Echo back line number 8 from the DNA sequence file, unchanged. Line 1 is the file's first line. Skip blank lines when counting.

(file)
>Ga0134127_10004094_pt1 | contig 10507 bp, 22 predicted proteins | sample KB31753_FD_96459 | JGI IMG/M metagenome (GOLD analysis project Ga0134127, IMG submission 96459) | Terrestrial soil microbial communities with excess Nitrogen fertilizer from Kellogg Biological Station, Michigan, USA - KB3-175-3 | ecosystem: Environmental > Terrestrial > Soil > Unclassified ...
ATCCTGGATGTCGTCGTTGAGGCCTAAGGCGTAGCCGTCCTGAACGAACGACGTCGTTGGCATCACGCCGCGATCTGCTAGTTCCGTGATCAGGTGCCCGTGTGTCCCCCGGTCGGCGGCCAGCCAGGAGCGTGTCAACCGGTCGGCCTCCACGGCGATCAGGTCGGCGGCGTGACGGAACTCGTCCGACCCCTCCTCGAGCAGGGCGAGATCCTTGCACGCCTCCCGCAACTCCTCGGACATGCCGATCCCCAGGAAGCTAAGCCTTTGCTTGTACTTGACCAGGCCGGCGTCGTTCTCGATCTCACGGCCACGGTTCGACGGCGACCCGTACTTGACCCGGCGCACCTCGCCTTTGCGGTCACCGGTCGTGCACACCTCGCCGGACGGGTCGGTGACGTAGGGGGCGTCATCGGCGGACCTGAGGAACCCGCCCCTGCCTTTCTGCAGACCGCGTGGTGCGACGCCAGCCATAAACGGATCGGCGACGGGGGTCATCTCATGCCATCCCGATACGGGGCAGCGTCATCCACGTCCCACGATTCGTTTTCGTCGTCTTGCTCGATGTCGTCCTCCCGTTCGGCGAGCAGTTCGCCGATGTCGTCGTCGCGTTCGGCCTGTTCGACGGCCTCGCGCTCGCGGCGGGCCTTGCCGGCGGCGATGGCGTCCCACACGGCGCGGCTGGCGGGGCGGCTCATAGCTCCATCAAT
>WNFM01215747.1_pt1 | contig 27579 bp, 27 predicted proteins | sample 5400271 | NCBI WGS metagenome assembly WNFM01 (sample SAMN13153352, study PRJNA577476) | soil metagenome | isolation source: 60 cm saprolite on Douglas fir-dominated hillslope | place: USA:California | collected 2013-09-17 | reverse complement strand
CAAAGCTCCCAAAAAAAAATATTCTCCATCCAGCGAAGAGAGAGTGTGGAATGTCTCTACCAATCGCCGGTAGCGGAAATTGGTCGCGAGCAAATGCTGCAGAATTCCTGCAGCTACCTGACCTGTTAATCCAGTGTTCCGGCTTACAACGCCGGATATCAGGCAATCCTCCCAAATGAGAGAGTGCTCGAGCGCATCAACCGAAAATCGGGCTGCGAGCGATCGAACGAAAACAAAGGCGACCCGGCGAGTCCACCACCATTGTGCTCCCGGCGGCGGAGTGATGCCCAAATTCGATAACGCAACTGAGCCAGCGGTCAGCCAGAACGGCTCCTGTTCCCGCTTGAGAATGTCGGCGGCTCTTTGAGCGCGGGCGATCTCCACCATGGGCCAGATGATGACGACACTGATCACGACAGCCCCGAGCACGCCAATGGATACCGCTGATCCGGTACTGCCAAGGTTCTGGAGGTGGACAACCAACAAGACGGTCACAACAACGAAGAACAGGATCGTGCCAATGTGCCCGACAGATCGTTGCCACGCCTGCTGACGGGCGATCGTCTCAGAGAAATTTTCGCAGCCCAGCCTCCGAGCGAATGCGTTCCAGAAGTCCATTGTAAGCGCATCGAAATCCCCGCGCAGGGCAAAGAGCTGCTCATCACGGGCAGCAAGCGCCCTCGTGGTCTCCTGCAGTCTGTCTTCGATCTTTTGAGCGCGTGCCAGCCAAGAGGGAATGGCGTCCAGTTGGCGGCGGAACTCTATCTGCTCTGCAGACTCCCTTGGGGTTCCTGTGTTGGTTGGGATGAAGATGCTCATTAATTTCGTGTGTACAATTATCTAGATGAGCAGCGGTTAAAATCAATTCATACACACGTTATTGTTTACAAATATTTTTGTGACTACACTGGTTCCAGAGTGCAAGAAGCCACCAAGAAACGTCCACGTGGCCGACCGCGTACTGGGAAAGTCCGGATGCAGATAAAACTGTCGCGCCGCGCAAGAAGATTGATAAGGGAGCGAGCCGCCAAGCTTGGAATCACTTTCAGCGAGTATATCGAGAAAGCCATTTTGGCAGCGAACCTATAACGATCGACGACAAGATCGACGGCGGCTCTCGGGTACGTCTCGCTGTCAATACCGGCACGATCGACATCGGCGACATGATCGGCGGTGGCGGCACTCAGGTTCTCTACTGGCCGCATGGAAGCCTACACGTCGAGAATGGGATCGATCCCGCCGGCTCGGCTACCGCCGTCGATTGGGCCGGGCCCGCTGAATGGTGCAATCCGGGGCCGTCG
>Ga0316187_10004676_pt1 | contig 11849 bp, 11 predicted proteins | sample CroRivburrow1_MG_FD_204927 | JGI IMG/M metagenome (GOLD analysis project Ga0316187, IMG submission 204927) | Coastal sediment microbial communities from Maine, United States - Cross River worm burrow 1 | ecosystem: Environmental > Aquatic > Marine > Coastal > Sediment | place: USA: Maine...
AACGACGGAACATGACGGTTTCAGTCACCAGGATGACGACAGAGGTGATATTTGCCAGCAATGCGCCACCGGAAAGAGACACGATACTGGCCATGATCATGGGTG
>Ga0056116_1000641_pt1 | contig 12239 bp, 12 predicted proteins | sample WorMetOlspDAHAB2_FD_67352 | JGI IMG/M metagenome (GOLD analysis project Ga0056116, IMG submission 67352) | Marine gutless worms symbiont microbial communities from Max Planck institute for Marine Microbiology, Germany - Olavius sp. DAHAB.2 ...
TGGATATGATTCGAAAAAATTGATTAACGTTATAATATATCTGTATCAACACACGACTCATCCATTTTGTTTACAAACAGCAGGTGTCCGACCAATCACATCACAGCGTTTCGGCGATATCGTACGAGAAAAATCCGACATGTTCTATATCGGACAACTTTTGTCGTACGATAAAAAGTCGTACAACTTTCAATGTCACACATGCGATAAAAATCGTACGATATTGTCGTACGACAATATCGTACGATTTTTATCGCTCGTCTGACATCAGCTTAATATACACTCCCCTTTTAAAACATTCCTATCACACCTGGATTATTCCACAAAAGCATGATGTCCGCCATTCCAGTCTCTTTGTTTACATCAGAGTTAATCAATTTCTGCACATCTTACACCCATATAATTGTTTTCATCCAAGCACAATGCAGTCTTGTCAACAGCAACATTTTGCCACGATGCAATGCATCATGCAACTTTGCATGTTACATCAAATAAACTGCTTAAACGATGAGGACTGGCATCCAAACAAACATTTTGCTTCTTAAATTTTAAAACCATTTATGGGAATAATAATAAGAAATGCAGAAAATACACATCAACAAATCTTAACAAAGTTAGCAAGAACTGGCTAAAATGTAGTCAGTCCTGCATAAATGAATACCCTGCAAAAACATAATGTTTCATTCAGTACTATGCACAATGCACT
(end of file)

TGGATATGATTCGAAAAAATTGATTAACGTTATAATATATCTGTATCAACACACGACTCATCCATTTTGTTTACAAACAGCAGGTGTCCGACCAATCACATCACAGCGTTTCGGCGATATCGTACGAGAAAAATCCGACATGTTCTATATCGGACAACTTTTGTCGTACGATAAAAAGTCGTACAACTTTCAATGTCACACATGCGATAAAAATCGTACGATATTGTCGTACGACAATATCGTACGATTTTTATCGCTCGTCTGACATCAGCTTAATATACACTCCCCTTTTAAAACATTCCTATCACACCTGGATTATTCCACAAAAGCATGATGTCCGCCATTCCAGTCTCTTTGTTTACATCAGAGTTAATCAATTTCTGCACATCTTACACCCATATAATTGTTTTCATCCAAGCACAATGCAGTCTTGTCAACAGCAACATTTTGCCACGATGCAATGCATCATGCAACTTTGCATGTTACATCAAATAAACTGCTTAAACGATGAGGACTGGCATCCAAACAAACATTTTGCTTCTTAAATTTTAAAACCATTTATGGGAATAATAATAAGAAATGCAGAAAATACACATCAACAAATCTTAACAAAGTTAGCAAGAACTGGCTAAAATGTAGTCAGTCCTGCATAAATGAATACCCTGCAAAAACATAATGTTTCATTCAGTACTATGCACAATGCACT